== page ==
How Small Businesses Find Talent in a Tight Labor Market
The following article was first published in the Hartford Business Journal.
Over the past year, small business owners have expressed record confidence in their local economies and, as a result, many are attempting to expand their business or increase hiring.
However, this growth has been somewhat tempered by one of the tightest labor markets in half-a-century. With Connecticut’s unemployment rate sitting at 3.8%, it is unlikely that we will see the market loosen anytime soon. Therefore, entrepreneurs must look for ways to stand out from the crowd when competing for talent.
According to our most recent Bank of America Small Business Owner Report, 67% of business owners plan to expand in 2019, and 27% are looking to hire. At the same time, 58% say it is difficult to find qualified talent, with many saying their inability to find new employees is having a direct impact on business growth.
Our report also found business owners have embraced the following tactics to attract top talent amid a tight labor market:
1. Shifting to a More Flexible Culture
Small businesses are often heralded for having less bureaucracy and offering more creative freedom versus large corporations. Business owners should embrace that reputation and can even look to expand it further by offering a more flexible workplace culture.
This can mean anything from offering the option for employees to work remotely or set their own hours, to switching to casual dress everyday rather than just on Fridays and holidays.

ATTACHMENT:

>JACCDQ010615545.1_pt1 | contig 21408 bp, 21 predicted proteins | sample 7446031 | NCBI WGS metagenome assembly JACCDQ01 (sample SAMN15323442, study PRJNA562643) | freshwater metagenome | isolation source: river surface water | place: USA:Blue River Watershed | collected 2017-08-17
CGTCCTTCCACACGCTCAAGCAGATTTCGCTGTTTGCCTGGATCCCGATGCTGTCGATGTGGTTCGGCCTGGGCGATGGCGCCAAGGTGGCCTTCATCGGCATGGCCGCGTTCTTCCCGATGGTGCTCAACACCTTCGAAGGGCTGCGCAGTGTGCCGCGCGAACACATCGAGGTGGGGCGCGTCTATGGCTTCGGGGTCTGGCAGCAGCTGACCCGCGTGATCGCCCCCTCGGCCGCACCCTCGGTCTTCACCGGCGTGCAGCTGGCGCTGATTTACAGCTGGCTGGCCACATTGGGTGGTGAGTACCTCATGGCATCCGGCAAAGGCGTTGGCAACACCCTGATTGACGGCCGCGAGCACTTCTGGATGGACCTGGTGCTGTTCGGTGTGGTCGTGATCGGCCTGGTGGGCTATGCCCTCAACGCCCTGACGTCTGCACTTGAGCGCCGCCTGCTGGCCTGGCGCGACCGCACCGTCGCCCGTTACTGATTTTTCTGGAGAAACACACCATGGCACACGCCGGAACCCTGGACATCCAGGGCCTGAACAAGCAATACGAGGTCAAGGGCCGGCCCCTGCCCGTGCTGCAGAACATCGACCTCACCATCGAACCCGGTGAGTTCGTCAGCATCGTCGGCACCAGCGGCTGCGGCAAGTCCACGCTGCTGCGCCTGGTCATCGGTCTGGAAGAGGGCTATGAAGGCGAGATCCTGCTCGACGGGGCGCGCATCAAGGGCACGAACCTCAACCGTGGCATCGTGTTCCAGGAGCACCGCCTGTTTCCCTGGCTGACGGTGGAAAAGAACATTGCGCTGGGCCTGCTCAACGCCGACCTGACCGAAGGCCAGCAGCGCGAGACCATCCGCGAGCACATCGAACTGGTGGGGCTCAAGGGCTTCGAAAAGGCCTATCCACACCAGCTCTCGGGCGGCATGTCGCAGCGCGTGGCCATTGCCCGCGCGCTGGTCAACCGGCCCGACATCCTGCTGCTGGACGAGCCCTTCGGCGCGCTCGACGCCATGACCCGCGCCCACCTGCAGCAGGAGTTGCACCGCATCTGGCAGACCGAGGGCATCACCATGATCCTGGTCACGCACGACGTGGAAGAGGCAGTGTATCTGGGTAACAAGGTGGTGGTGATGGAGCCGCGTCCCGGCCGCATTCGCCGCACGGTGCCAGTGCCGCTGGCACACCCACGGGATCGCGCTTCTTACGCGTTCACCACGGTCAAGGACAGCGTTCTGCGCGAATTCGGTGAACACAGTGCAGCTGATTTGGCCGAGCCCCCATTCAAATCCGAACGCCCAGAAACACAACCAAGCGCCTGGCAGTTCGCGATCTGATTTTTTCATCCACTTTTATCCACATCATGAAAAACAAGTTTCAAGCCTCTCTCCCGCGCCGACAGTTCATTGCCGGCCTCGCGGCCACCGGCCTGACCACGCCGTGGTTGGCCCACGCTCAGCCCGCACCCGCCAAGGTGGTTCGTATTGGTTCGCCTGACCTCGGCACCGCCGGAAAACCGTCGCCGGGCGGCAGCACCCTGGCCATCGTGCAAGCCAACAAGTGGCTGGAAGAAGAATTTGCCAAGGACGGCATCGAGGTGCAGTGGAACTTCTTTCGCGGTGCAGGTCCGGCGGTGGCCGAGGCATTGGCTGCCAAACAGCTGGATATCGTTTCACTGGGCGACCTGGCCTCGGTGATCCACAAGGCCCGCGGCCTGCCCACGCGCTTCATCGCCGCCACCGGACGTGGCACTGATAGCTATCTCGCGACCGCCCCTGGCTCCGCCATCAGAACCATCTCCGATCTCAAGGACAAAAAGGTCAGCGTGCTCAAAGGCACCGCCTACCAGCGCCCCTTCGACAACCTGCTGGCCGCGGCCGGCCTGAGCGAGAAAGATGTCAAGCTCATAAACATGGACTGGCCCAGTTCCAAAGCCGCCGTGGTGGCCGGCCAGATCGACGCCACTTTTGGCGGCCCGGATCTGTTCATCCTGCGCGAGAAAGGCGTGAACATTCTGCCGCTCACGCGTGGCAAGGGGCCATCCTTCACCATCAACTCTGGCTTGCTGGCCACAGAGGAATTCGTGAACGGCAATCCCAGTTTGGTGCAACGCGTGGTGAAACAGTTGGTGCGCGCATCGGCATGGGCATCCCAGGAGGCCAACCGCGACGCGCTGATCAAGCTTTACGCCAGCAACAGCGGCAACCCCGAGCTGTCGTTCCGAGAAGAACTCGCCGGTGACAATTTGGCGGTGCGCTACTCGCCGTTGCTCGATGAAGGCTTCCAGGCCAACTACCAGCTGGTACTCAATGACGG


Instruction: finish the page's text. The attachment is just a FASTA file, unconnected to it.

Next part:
In fact, our study found 57% of entrepreneurs already say they are offering flexible hours to attract talent, and 33% are offering flexible work locations.
2. Using Social Media More Actively
Posting updates and photos on social channels is also a good way to market yourself, not only to potential customers, but to prospective employees. Through platforms like Facebook, Instagram, LinkedIn and Twitter, you can share content that highlights your company’s culture and allows prospective employees to get a sense of what working with your company might be like.
Many business owners report that they are using social media to reach out to new talent. From various job networking and listing sites like LinkedIn to more generalized social channels like Facebook, social media provides a cost-effective method for reaching a wide audience of potential new hires.
In addition, social media allows for people to easily share your job posting among their own networks.
3. Offering Higher Salaries
At the end of the day, we all know that compensation—be it salary, benefits, or a combination of the two—is often the determining factor in choosing a new job. Therefore, it is no surprise that 17% of business owners say they are offering higher salaries to attract prospective employees. When the job market is this tight, businesses need to be able to compete on salary to attract and retain workers.
Before making an offer to a job candidate, try to get a sense of what your competitors are offering and make sure that your package is competitive. Job hunters value company culture and workplace environment, but if you aren’t offering at least comparable benefits, you may find it challenging to secure the top talent that can help your business thrive.
Small business owners are planning for 2019 to be a year of growth, and to meet their goals they will need to make sure they have strong teams supporting them. Today’s successful entrepreneurs are taking a holistic and competitive approach to hiring, considering their culture and social presence as well as salary to ensure they are poised to standout in the current crowded labor market.
About the authors: Ed Marchetti is vice president, small business banker at Bank of America in Hartford. Joe Gianniis is Bank of America’s market president for Greater Hartford.
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